Recently, cricketer Shahid Afridi got his daughter married to her first cousin. After the pictures came on the internet, the netizens mocked them and this culture of marrying cousins in Pakistan. Although it’s laughable to some extent, we need to understand that marrying cousins brings you a lot of genetic disorders and diseases for the offspring.
According to a study looking for answers to the higher than expected rates of deaths and congenital abnormalities in Pakistani babies, marriage between first cousins doubles the risk of children being born with birth defects.
Researchers concluded that the cultural practise of marriage between first cousins is the most important factor, outweighing the effects of deprivation in Bradford, where the study was conducted. Marriage to a blood relative was responsible for nearly a third (31%) of all birth defects in Pakistani babies.
The risk of having a baby with birth defects is still low, but it increases from 3% in the general Pakistani population to 6% between those married to blood relatives. The researchers also discovered a doubling of the risk in babies born to white British women over the age of 34. This increased risk, which has risen from 2% to 4%, is already known.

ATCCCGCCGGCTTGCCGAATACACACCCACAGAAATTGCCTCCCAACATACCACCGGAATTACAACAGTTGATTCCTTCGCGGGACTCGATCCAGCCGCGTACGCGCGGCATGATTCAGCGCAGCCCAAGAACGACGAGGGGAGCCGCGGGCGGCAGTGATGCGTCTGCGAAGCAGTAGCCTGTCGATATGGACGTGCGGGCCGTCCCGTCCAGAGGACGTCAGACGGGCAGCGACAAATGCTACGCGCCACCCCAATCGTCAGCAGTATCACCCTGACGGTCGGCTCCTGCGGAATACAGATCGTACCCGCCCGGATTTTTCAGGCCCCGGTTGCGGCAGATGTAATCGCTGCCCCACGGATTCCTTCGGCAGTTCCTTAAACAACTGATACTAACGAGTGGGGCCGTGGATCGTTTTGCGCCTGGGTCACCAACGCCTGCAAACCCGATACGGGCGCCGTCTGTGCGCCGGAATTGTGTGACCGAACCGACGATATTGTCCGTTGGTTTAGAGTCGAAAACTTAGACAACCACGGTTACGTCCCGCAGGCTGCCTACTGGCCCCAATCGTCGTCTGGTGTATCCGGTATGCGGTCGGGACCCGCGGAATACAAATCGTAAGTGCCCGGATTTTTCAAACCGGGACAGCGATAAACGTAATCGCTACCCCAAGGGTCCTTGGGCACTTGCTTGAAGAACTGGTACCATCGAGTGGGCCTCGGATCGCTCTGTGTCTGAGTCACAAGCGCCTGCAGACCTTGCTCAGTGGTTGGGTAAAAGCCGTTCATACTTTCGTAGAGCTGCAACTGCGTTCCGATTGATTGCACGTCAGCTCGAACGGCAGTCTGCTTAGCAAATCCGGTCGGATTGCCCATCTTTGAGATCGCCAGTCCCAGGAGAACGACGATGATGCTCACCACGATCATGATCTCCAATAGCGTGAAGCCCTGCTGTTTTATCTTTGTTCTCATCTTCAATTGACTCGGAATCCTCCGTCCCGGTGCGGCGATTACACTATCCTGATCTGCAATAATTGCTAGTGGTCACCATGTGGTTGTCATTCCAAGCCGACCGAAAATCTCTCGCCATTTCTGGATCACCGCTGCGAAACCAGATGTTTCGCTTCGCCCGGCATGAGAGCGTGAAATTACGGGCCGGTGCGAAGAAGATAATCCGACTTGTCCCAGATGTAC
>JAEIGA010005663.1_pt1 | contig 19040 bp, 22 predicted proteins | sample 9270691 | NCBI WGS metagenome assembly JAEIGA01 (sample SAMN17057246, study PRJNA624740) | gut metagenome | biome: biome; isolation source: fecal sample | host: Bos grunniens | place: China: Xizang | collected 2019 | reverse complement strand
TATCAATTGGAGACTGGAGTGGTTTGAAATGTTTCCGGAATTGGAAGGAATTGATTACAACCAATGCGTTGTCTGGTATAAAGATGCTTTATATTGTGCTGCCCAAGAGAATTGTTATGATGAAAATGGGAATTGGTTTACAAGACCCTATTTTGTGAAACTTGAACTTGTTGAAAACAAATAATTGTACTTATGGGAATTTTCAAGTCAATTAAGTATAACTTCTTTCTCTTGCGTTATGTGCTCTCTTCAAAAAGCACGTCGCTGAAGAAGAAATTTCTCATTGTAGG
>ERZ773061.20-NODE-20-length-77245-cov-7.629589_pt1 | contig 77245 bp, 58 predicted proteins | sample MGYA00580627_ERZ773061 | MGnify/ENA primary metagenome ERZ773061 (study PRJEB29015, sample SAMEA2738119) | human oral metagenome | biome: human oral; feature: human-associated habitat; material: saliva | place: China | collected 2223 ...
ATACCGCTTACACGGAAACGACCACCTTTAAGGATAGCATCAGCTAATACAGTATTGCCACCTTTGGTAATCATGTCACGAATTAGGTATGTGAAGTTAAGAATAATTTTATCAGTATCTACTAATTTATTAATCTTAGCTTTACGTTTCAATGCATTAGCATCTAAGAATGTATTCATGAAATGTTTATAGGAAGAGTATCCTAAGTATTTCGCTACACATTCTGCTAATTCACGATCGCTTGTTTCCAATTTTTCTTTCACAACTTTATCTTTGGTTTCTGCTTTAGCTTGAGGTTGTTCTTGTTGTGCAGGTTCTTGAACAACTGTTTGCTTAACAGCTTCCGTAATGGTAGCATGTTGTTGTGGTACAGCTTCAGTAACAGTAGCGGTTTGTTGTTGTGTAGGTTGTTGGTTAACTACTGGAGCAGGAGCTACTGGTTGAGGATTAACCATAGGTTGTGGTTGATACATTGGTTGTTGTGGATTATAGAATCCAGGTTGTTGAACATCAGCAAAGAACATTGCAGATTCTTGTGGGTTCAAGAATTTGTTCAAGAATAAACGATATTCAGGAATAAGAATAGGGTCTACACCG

Every year, approximately 90 more babies die as a result of birth defects than would be expected in the Pakistani community in England and Wales. However, the issue is extremely sensitive because marriage within families is a long-standing cultural tradition.
Previous studies have sparked debate, but the paper’s lead author, Dr Eamonn Sheridan of Leeds University, stated that the Born in Bradford study, which followed the health of 13,500 babies delivered at the Bradford Royal Infirmary between 2007 and 2011, had strong community involvement.
The researchers examined a variety of factors that may play a role in birth defects in the multi-ethnic study, which was published in the Lancet. These factors included deprivation, obesity, and smoking in mothers.
Despite the fact that two-thirds of the babies came from the most deprived fifth of the UK population, socioeconomic status did not explain the birth defects. In this population, maternal smoking, alcohol use, and obesity were not found to be risk factors. Greater maternal education was a protective factor across all ethnicities.
“This is the first study that has been able to explore all causes of congenital anomaly in a population where there are sufficient numbers in both consanguineous [related by blood] and non-consanguineous groups to come to reliable conclusions,” said Professor Neil Small of the University of Bradford, who co-led the research.
It’s difficult to advocate for changes in other people’s cultural traditions, but Sheridan believes a change in practise could save babies’ lives. “The only other large cohort study is of the Norwegian Pakistani community. The number of first-cousin marriages in that community is now decreasing “He stated.
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